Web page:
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    I loved reading this. You've given an eloquent voice to adoptees who may not have known how to express what they were feeling, and you've helped adoptive parents to open a dialogue with their kids. Thank you so much for sharing, Kim.

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    Such a great piece! As an adult adoptee, I identified with every word. I used to HATE the "family history" questions at doctor visits. Now that I'm an adult, being adopted is just not as big a deal as it was. But it did make the searching-for-identity task of every adolescent and young adult more complex.

  • I agree...just beautiful! Thank you for sharing your heart and your experiences. It was eye-opening to hear how at different ages there were different triggers/complexities that presented....a good reminder that adoption is forever present in the life of a person who was adopted.

  • Kim, thank you for sharing your story with us. My husband and I are just starting the adoption process and reading your story, your POV, is so helpful to me. We only hope to be as lucky as your parents are, but trust that parents and children that belong together come together. Thank you!

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    As an adopted child in different circumstances (I was adopted by my grandmother and remained dubiously in the "family"), I am thrilled-probably not the best word-to see how PRECISELY you have summarized most of MY feelings and perspectives. THANK YOU! I'm making my mom (you know, my REAL mom that adopted me) read this so maybe she can understand me a little better.

  • Yeah, those doctor's questions always brings up weird feelings but hey, it makes filling out the forms so much quicker. I also feel not only different because I was adopted but was basically adopted twice when my first adopted mother ran off with another man before the adoption was final leaving me at a neighbors house. Since the adoption wasn't finalized (after a year) and my adopted father was in the Navy and wouldn't be able to go through with the full adoption his mother adopted me. So even though, I was still "in the family" I still wasn't biological and my "dad" to me was still the first adopted father but now was legally my brother. Talked about being messed up and having abandonment issues that even when I come to terms with everything I still sometimes get those old "Who am I" feelings.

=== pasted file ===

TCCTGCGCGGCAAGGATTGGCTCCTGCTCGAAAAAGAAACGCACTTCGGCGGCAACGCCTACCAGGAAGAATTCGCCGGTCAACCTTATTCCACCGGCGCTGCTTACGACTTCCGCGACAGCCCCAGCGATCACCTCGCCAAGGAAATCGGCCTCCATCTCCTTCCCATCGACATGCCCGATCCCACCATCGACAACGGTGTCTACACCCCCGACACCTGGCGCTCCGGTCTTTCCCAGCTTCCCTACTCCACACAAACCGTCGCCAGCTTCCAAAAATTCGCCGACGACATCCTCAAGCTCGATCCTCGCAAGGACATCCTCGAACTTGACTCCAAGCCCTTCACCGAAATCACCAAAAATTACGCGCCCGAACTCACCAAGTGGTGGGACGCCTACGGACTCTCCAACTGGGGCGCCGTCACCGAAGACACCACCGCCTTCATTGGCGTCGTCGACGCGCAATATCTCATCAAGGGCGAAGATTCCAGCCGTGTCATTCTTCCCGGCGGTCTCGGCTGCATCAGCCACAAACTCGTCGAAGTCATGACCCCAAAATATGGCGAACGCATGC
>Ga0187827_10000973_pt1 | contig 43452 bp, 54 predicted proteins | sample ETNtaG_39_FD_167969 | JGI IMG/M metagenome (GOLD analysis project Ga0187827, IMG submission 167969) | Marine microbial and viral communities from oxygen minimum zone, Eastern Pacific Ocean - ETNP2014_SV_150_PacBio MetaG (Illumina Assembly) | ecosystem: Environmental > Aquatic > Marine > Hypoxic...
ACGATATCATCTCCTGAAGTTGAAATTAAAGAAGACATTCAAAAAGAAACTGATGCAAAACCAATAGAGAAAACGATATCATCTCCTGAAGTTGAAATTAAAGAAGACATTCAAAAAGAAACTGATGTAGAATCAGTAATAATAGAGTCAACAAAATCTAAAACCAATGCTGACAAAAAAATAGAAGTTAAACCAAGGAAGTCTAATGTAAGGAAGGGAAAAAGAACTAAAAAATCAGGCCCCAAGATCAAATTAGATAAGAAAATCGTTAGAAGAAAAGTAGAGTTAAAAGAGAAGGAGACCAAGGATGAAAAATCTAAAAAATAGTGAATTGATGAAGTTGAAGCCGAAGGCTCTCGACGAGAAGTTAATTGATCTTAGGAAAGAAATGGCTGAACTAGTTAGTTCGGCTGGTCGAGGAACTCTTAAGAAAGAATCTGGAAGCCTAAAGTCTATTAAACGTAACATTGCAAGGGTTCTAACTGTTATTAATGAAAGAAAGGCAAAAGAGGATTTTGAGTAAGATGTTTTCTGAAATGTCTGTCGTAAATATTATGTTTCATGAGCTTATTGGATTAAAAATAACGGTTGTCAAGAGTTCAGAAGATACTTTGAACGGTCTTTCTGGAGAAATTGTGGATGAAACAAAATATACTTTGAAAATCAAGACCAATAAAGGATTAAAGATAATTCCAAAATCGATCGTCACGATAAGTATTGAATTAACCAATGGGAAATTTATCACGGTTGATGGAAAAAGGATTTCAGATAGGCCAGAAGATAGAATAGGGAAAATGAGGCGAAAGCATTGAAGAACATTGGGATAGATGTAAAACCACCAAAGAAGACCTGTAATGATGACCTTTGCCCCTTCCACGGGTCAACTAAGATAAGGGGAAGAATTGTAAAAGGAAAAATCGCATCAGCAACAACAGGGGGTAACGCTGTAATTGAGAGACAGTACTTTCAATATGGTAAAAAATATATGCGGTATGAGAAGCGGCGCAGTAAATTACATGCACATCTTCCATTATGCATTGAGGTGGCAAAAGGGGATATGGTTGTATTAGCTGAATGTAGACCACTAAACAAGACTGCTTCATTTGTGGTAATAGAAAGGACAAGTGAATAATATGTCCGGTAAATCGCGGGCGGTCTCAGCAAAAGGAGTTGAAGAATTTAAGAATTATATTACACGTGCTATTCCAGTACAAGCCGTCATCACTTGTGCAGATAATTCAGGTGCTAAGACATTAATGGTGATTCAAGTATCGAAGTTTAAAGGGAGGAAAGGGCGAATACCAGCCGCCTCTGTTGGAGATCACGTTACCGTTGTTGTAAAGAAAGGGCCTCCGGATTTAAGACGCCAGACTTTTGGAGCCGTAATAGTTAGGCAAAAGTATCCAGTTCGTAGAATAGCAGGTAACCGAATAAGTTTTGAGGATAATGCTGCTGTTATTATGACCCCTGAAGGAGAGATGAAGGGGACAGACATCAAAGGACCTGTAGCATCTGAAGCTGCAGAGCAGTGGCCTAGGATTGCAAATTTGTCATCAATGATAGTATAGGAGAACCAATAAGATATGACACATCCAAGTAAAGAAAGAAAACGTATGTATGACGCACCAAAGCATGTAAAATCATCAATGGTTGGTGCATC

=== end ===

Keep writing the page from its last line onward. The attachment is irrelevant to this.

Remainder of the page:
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    Regarding the "what are you" question: you are a gorgeous lady, so I can understand the curiosity that was so badly phrased. I probably would have asked something closer to "I'm curious about your ethnicity because you're so beautiful."

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    What a beautiful and honest story. Thank you so much for sharing it! My son is Native American while my husband and I are both Caucasian, so I have wondered about how that will feel to him when he gets older. You've given me a glimpse and I thank you for that! Hopefully I can help him mitigate some of the bad stuff thanks to your insight.

    PS - I don't care what ethnicity you are - you are gorgeous!

  • Hi Kim, I am commenting on your post after so long because something happened yesterday that moved me to relate a little better to some of the points you raised.

    I am an adoptive mother of a biracial boy. Like you, it is clear from his looks that he is of mixed heritage. Like you, his "ethnic" looks have prompted a lot of inquiries from curious people (inquiries to me, his mother, because he is only 3 years old). I have not been bothered by the curiosity because the context has, thus far, seemed positive - they say: "Wow, he is gorgeous, what is he?" And I am OK with that (in fact, I could honestly say that I am one of those people who would probably ask someone as exotic looking as you, where that beautiful combination of looks comes from).

    Until yesterday. We had a big Thanksgiving dinner with many of my immediate and extended family members present. One of those extended family members said things like: "I hope you realize how messed up your kid is going to become in high school, when he is tormented by his peers for being biracial" and "At least he looks more white than black" and "Nature always trumps nurture, you are naive if you think you can make a difference - he has too many setbacks imposed by his biracial background." All this from a supposedly highly educated person (a pediatrician!), a white man married to a white woman and having four grown biological children who are emotionally compromised in pretty serious ways (one recently committed suicide).

    I am too livid this morning to even think, much less do anything else. All I can think of is how much I want to keep my child away from people like this man. There is a world of ignorance and stereotyping out there that I was aware of, but had yet to experience its personal touch. And now I have, and now I understand why that question: "What are you?" would rankle you so much.